"But, if Paramount were able to claim the exclusive right to use or license the use of this language, an entire body of thought would be extinguished," the brief concludes. "Hoch jaghpu'Daj HoHbogh SuvwI' yIvup" ("Pity the warrior who kills all his enemies.")

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221 responses to “Paramount Copyright Claim on Klingon Language Challenged in Klingon Language

  1. Shaka, when the walls fell.

    1. Darmok and Jalad at Tanagra.

      1. Temba, at rest

        1. Drinking Kanar with Damar.

          1. Okay, I give up and I’m too lazy to google it. What’s this all about?

              1. The General in his labyrinth.

                1. Yousa say peoples gonna die?

                  1. The river Temarc in winter!

              2. Q: How are a roll of toilet paper and the Starship Enter-thighs alike?

                A: They both circle around Uranus looking for Klingons!

            1. His eyes closed.

            2. Okay, I’m gonna start hitting things.

            3. C’mon, guys, stop picking on the normals.

              TM, it’s a reference to an episode of Star Trek: The Next Generation when they encounter an alien civilization with whom nobody has been able to communicate because their language never says anything directly, but references incidents from their history/mythology.

              The H&R equivalents: Like Preet Bharara, when the chippers came out. Like Tonio and Eddie on an abortion thread. When Switzy narrowed his gaze.

              1. Tonio, the party pooped.

                1. Yokels, when the cucks fell.

                2. Sorry, it’s what I do.

              2. Warty, in his dungeon.

                1. Heroic, and the furry wars.

                2. Cytotoxic, his mom not home.

              3. The one thing that bugged me about that episode was the question of how anyone in that society learned those references. If there isn’t a base language in which the references are taught, wouldn’t the phrases then take on the aspect of words instead? for example, a lot of far eastern terms, if literally translated by sub-element, are flowery phrases what seem nonsensical, but are treated as words instead of phrases for translation.

                The whole problem is one that should not be.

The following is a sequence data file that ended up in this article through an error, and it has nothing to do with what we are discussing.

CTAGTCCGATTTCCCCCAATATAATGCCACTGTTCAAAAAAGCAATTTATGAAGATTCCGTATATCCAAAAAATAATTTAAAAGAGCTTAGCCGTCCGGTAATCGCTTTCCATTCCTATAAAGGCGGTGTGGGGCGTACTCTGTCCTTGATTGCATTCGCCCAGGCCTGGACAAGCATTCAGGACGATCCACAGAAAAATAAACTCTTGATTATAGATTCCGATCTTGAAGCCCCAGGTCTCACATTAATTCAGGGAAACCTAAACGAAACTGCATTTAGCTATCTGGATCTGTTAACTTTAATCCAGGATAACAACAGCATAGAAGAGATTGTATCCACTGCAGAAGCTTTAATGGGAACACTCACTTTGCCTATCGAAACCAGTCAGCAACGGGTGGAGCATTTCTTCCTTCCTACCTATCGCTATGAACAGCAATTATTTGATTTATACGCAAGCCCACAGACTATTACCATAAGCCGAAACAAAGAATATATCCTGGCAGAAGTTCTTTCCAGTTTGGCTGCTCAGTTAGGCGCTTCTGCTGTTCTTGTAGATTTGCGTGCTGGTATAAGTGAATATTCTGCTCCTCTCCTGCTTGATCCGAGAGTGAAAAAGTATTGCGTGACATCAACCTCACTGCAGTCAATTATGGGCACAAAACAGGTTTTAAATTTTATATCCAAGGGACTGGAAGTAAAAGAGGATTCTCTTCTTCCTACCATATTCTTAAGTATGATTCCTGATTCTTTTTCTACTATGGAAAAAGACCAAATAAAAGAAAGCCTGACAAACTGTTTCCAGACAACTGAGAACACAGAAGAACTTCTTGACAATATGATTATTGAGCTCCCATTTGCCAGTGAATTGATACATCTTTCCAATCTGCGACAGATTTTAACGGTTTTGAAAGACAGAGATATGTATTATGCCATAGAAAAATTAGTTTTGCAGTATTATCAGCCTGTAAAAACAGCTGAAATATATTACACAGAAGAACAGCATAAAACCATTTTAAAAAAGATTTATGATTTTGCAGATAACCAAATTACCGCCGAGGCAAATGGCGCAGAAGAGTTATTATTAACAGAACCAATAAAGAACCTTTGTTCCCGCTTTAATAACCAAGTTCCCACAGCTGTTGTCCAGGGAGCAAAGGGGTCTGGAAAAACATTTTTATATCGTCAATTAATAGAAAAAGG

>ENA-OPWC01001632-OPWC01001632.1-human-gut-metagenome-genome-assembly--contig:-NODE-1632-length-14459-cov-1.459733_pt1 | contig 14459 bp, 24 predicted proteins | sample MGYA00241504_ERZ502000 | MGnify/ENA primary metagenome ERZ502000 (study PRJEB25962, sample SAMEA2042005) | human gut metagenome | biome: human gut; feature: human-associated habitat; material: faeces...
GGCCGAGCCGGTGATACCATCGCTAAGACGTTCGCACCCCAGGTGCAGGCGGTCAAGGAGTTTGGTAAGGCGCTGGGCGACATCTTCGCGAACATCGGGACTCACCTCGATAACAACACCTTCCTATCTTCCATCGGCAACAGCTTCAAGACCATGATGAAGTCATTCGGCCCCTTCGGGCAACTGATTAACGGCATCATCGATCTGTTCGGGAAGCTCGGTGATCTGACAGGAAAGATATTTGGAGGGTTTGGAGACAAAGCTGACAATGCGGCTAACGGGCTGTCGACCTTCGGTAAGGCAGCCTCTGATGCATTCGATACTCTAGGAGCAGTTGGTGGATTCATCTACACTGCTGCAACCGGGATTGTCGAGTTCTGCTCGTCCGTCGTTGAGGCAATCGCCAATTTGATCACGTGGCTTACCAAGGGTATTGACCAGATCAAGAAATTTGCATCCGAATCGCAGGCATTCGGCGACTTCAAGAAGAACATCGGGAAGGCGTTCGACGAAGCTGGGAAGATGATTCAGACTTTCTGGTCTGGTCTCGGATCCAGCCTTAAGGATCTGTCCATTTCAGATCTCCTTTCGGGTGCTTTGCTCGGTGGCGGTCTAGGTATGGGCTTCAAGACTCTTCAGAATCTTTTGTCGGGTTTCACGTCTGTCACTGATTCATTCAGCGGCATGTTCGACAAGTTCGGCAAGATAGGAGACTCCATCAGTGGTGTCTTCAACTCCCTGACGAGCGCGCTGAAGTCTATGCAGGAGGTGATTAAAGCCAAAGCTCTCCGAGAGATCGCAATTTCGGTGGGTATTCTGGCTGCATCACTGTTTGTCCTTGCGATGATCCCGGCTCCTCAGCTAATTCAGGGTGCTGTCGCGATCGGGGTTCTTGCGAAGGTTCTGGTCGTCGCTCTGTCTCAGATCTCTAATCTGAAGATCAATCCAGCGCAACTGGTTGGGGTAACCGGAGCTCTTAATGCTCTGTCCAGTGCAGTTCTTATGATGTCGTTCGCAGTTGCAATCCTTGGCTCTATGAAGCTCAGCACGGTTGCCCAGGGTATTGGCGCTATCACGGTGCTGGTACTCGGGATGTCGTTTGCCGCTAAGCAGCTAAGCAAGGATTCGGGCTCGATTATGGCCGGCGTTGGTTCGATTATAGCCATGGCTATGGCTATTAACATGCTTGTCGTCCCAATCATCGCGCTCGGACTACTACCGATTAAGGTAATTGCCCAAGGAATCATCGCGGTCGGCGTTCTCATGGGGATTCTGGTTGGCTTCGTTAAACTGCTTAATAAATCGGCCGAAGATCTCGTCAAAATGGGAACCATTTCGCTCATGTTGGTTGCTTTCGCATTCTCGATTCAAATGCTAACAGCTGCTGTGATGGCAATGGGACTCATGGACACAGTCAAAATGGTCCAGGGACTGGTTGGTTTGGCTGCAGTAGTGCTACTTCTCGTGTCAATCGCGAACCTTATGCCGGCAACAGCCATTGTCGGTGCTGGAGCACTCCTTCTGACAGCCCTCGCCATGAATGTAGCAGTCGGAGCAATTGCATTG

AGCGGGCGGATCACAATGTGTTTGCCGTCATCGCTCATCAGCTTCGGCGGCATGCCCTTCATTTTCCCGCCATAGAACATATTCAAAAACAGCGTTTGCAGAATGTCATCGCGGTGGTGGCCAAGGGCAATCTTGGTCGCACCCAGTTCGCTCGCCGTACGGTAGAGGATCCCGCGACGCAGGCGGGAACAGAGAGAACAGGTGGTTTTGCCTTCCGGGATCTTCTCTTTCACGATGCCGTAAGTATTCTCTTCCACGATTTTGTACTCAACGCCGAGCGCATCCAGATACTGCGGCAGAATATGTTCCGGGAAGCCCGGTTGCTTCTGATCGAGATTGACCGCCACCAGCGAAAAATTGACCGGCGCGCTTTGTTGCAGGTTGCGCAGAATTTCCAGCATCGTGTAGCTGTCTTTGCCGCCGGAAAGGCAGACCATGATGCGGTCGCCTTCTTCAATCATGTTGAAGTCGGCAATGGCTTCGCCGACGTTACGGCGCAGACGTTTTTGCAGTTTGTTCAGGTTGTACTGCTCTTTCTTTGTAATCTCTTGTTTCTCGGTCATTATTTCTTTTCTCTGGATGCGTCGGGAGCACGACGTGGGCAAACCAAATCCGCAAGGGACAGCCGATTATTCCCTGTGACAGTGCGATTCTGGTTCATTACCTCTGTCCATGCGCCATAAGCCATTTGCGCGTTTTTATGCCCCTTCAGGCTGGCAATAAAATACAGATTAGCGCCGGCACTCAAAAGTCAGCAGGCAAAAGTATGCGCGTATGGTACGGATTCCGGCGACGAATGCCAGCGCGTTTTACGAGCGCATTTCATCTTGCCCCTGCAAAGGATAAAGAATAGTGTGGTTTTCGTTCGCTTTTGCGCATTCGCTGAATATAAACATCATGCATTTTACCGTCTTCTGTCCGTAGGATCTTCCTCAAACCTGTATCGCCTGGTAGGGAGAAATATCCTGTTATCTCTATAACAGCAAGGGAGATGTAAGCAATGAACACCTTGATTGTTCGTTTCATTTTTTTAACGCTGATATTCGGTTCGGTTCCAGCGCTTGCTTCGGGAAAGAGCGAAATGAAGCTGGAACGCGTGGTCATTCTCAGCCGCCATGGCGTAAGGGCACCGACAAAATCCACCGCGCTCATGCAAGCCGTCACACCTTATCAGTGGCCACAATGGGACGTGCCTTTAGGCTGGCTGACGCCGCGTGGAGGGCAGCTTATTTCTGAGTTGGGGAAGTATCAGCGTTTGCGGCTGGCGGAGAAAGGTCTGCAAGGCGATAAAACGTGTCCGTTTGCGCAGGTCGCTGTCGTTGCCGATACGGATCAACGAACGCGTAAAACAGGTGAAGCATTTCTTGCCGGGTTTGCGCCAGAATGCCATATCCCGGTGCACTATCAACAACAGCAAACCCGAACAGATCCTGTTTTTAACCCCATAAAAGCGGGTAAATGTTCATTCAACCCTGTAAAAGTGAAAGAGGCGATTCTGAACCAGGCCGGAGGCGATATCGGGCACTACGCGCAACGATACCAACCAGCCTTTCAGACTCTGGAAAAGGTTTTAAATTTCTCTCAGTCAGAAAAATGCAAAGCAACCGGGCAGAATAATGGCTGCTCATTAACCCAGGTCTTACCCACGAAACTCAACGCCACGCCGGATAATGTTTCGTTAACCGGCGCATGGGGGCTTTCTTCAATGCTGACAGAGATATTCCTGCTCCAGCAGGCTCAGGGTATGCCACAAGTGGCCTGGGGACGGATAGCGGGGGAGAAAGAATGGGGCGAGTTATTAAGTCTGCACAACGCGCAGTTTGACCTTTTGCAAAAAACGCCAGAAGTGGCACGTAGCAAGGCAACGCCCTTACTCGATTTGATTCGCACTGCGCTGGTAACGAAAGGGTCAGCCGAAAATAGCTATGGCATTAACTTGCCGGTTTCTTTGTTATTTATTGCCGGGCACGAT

1. The one thing that bugged me about that episode was the question of how anyone in that society learned those references. If there isn’t a base language in which the references are taught, wouldn’t the phrases then take on the aspect of words instead?

                  The second part is correct, imo, but you wouldn’t have to learn the story behind the phrases to use them. If you see your dad shout “Darmok, his ass sore!” every time he drops a quantum spanner on his foot, you’d quickly put two and two together that it means something about anger and/or pain. Think of all the phrases you learned just by context before learning the stories behind them.

                  1. The second part is correct, imo, but you wouldn’t have to learn the story behind the phrases to use them. If you see your dad shout “Darmok, his ass sore!” every time he drops a quantum spanner on his foot, you’d quickly put two and two together that it means something about anger and/or pain. Think of all the phrases you learned just by context before learning the stories behind them.

                    Which then leads into it being no harder than any other alien language to translate (which is in of itself a monumental task, but one that has been done often in-universe)

                    1. “Which then leads into it being no harder than any other alien language to translate (which is in of itself a monumental task, but one that has been done often in-universe)”

                      Well, it really goes to how the Star Trek universal translator works. Is it able to figure out a new language free from context? That seems unlikely, so may be the problem here is with the concept of the universal translator. If all previous interactions were while captains stood on their bridges and talked, then the meanings of the phrases could not be deduced. But given a more complex environment and situations, Picard was able to deduce the meaning of the phrases from context.